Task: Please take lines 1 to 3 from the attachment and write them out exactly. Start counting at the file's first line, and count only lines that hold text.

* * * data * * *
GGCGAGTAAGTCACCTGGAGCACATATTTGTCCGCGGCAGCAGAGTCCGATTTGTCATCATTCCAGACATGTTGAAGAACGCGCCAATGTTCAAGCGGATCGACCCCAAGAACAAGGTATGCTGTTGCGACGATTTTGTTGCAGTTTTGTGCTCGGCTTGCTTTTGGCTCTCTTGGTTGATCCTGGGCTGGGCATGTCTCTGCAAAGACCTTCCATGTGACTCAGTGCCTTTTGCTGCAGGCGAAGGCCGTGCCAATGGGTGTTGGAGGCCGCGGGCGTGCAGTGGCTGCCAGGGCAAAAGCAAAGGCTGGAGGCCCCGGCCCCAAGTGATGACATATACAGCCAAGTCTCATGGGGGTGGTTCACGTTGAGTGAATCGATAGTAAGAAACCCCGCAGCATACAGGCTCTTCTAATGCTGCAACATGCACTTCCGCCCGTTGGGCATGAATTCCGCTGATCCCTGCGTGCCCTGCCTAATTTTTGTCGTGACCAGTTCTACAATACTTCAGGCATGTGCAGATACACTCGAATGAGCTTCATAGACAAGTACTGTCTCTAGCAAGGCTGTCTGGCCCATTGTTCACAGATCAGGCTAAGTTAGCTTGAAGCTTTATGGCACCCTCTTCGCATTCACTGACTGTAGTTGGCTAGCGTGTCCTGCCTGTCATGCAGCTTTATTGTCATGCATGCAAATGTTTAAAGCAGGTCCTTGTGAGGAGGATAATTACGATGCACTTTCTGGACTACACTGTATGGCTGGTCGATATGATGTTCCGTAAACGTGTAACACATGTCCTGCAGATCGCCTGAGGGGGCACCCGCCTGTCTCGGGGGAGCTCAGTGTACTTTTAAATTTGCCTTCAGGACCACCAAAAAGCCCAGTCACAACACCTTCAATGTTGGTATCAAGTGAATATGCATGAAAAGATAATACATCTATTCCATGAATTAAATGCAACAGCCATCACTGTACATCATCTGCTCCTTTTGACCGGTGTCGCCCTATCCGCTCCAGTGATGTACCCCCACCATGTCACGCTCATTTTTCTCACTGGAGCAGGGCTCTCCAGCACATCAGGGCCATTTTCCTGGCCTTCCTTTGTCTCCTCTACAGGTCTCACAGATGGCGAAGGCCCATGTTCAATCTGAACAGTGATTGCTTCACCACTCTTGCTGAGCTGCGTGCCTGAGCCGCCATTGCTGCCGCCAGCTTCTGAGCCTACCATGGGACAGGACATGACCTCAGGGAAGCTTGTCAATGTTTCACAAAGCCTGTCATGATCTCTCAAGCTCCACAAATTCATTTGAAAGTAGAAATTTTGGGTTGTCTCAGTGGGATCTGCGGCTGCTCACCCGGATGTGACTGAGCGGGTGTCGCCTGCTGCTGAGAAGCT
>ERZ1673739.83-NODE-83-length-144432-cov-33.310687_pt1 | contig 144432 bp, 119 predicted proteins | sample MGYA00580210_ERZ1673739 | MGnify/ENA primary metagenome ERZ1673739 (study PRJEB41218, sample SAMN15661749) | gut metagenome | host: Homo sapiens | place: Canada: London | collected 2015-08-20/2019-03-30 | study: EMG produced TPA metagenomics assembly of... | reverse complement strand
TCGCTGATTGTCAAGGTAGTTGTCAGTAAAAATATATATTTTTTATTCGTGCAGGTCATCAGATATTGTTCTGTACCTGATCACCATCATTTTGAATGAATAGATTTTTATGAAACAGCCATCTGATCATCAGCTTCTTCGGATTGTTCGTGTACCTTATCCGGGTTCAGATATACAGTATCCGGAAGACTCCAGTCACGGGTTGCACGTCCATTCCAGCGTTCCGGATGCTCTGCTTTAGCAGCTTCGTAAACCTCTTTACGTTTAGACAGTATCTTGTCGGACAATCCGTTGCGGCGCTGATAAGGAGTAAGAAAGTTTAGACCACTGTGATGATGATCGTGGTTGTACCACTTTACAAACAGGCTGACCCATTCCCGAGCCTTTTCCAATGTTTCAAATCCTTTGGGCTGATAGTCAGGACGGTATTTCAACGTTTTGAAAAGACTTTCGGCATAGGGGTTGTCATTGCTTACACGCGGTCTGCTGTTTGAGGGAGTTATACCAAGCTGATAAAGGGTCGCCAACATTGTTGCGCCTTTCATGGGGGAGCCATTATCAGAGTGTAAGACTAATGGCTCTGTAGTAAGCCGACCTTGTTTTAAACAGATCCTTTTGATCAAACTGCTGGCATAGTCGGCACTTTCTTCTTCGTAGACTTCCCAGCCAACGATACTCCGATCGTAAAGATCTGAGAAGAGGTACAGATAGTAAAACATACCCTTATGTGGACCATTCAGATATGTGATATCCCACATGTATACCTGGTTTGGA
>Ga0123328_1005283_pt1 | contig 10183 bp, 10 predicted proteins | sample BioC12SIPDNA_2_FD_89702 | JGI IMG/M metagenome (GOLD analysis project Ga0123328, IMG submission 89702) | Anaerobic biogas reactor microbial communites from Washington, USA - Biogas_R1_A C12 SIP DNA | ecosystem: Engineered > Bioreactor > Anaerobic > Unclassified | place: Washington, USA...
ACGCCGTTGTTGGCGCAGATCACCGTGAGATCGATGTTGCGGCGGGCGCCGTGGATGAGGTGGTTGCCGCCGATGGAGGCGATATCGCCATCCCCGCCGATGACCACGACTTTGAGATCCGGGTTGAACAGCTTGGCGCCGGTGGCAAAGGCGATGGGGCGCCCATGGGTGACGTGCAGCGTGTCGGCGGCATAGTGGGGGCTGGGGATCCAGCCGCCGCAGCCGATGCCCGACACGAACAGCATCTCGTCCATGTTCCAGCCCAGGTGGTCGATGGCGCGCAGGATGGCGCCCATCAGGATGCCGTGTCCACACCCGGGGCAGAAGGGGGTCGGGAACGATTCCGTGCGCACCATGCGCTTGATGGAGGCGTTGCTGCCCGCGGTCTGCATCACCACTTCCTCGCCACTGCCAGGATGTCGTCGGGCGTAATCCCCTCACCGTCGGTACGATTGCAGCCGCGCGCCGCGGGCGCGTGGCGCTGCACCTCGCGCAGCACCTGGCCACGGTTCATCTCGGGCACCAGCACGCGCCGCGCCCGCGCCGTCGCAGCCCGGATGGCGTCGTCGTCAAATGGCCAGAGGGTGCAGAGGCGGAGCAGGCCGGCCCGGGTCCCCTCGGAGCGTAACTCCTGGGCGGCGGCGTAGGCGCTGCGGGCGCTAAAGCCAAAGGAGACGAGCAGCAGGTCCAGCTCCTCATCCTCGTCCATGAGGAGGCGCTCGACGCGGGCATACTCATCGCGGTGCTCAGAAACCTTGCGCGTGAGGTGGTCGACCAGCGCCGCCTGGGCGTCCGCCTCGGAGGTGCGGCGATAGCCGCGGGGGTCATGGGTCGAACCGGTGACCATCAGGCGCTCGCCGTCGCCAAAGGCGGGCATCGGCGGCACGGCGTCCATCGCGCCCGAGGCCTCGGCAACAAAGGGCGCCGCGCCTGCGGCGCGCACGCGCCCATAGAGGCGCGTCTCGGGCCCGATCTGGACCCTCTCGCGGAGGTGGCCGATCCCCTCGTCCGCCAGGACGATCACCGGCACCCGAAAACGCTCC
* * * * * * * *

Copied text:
GGCGAGTAAGTCACCTGGAGCACATATTTGTCCGCGGCAGCAGAGTCCGATTTGTCATCATTCCAGACATGTTGAAGAACGCGCCAATGTTCAAGCGGATCGACCCCAAGAACAAGGTATGCTGTTGCGACGATTTTGTTGCAGTTTTGTGCTCGGCTTGCTTTTGGCTCTCTTGGTTGATCCTGGGCTGGGCATGTCTCTGCAAAGACCTTCCATGTGACTCAGTGCCTTTTGCTGCAGGCGAAGGCCGTGCCAATGGGTGTTGGAGGCCGCGGGCGTGCAGTGGCTGCCAGGGCAAAAGCAAAGGCTGGAGGCCCCGGCCCCAAGTGATGACATATACAGCCAAGTCTCATGGGGGTGGTTCACGTTGAGTGAATCGATAGTAAGAAACCCCGCAGCATACAGGCTCTTCTAATGCTGCAACATGCACTTCCGCCCGTTGGGCATGAATTCCGCTGATCCCTGCGTGCCCTGCCTAATTTTTGTCGTGACCAGTTCTACAATACTTCAGGCATGTGCAGATACACTCGAATGAGCTTCATAGACAAGTACTGTCTCTAGCAAGGCTGTCTGGCCCATTGTTCACAGATCAGGCTAAGTTAGCTTGAAGCTTTATGGCACCCTCTTCGCATTCACTGACTGTAGTTGGCTAGCGTGTCCTGCCTGTCATGCAGCTTTATTGTCATGCATGCAAATGTTTAAAGCAGGTCCTTGTGAGGAGGATAATTACGATGCACTTTCTGGACTACACTGTATGGCTGGTCGATATGATGTTCCGTAAACGTGTAACACATGTCCTGCAGATCGCCTGAGGGGGCACCCGCCTGTCTCGGGGGAGCTCAGTGTACTTTTAAATTTGCCTTCAGGACCACCAAAAAGCCCAGTCACAACACCTTCAATGTTGGTATCAAGTGAATATGCATGAAAAGATAATACATCTATTCCATGAATTAAATGCAACAGCCATCACTGTACATCATCTGCTCCTTTTGACCGGTGTCGCCCTATCCGCTCCAGTGATGTACCCCCACCATGTCACGCTCATTTTTCTCACTGGAGCAGGGCTCTCCAGCACATCAGGGCCATTTTCCTGGCCTTCCTTTGTCTCCTCTACAGGTCTCACAGATGGCGAAGGCCCATGTTCAATCTGAACAGTGATTGCTTCACCACTCTTGCTGAGCTGCGTGCCTGAGCCGCCATTGCTGCCGCCAGCTTCTGAGCCTACCATGGGACAGGACATGACCTCAGGGAAGCTTGTCAATGTTTCACAAAGCCTGTCATGATCTCTCAAGCTCCACAAATTCATTTGAAAGTAGAAATTTTGGGTTGTCTCAGTGGGATCTGCGGCTGCTCACCCGGATGTGACTGAGCGGGTGTCGCCTGCTGCTGAGAAGCT
>ERZ1673739.83-NODE-83-length-144432-cov-33.310687_pt1 | contig 144432 bp, 119 predicted proteins | sample MGYA00580210_ERZ1673739 | MGnify/ENA primary metagenome ERZ1673739 (study PRJEB41218, sample SAMN15661749) | gut metagenome | host: Homo sapiens | place: Canada: London | collected 2015-08-20/2019-03-30 | study: EMG produced TPA metagenomics assembly of... | reverse complement strand
TCGCTGATTGTCAAGGTAGTTGTCAGTAAAAATATATATTTTTTATTCGTGCAGGTCATCAGATATTGTTCTGTACCTGATCACCATCATTTTGAATGAATAGATTTTTATGAAACAGCCATCTGATCATCAGCTTCTTCGGATTGTTCGTGTACCTTATCCGGGTTCAGATATACAGTATCCGGAAGACTCCAGTCACGGGTTGCACGTCCATTCCAGCGTTCCGGATGCTCTGCTTTAGCAGCTTCGTAAACCTCTTTACGTTTAGACAGTATCTTGTCGGACAATCCGTTGCGGCGCTGATAAGGAGTAAGAAAGTTTAGACCACTGTGATGATGATCGTGGTTGTACCACTTTACAAACAGGCTGACCCATTCCCGAGCCTTTTCCAATGTTTCAAATCCTTTGGGCTGATAGTCAGGACGGTATTTCAACGTTTTGAAAAGACTTTCGGCATAGGGGTTGTCATTGCTTACACGCGGTCTGCTGTTTGAGGGAGTTATACCAAGCTGATAAAGGGTCGCCAACATTGTTGCGCCTTTCATGGGGGAGCCATTATCAGAGTGTAAGACTAATGGCTCTGTAGTAAGCCGACCTTGTTTTAAACAGATCCTTTTGATCAAACTGCTGGCATAGTCGGCACTTTCTTCTTCGTAGACTTCCCAGCCAACGATACTCCGATCGTAAAGATCTGAGAAGAGGTACAGATAGTAAAACATACCCTTATGTGGACCATTCAGATATGTGATATCCCACATGTATACCTGGTTTGGA